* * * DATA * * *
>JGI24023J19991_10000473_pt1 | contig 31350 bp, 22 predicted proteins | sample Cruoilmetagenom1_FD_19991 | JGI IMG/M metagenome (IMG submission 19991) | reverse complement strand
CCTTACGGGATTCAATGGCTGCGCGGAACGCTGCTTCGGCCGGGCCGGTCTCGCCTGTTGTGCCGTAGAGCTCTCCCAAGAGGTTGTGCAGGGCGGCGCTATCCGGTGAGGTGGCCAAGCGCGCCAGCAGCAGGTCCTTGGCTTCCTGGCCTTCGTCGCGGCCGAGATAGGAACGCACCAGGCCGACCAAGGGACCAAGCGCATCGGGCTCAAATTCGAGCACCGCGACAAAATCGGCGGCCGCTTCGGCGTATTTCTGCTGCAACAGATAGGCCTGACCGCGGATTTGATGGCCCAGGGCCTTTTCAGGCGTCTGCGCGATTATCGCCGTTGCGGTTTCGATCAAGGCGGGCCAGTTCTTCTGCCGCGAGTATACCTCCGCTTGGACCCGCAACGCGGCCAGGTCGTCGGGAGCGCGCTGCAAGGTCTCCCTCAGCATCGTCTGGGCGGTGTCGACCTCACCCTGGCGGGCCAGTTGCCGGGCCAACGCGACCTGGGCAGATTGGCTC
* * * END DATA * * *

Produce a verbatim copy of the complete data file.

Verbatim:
>JGI24023J19991_10000473_pt1 | contig 31350 bp, 22 predicted proteins | sample Cruoilmetagenom1_FD_19991 | JGI IMG/M metagenome (IMG submission 19991) | reverse complement strand
CCTTACGGGATTCAATGGCTGCGCGGAACGCTGCTTCGGCCGGGCCGGTCTCGCCTGTTGTGCCGTAGAGCTCTCCCAAGAGGTTGTGCAGGGCGGCGCTATCCGGTGAGGTGGCCAAGCGCGCCAGCAGCAGGTCCTTGGCTTCCTGGCCTTCGTCGCGGCCGAGATAGGAACGCACCAGGCCGACCAAGGGACCAAGCGCATCGGGCTCAAATTCGAGCACCGCGACAAAATCGGCGGCCGCTTCGGCGTATTTCTGCTGCAACAGATAGGCCTGACCGCGGATTTGATGGCCCAGGGCCTTTTCAGGCGTCTGCGCGATTATCGCCGTTGCGGTTTCGATCAAGGCGGGCCAGTTCTTCTGCCGCGAGTATACCTCCGCTTGGACCCGCAACGCGGCCAGGTCGTCGGGAGCGCGCTGCAAGGTCTCCCTCAGCATCGTCTGGGCGGTGTCGACCTCACCCTGGCGGGCCAGTTGCCGGGCCAACGCGACCTGGGCAGATTGGCTC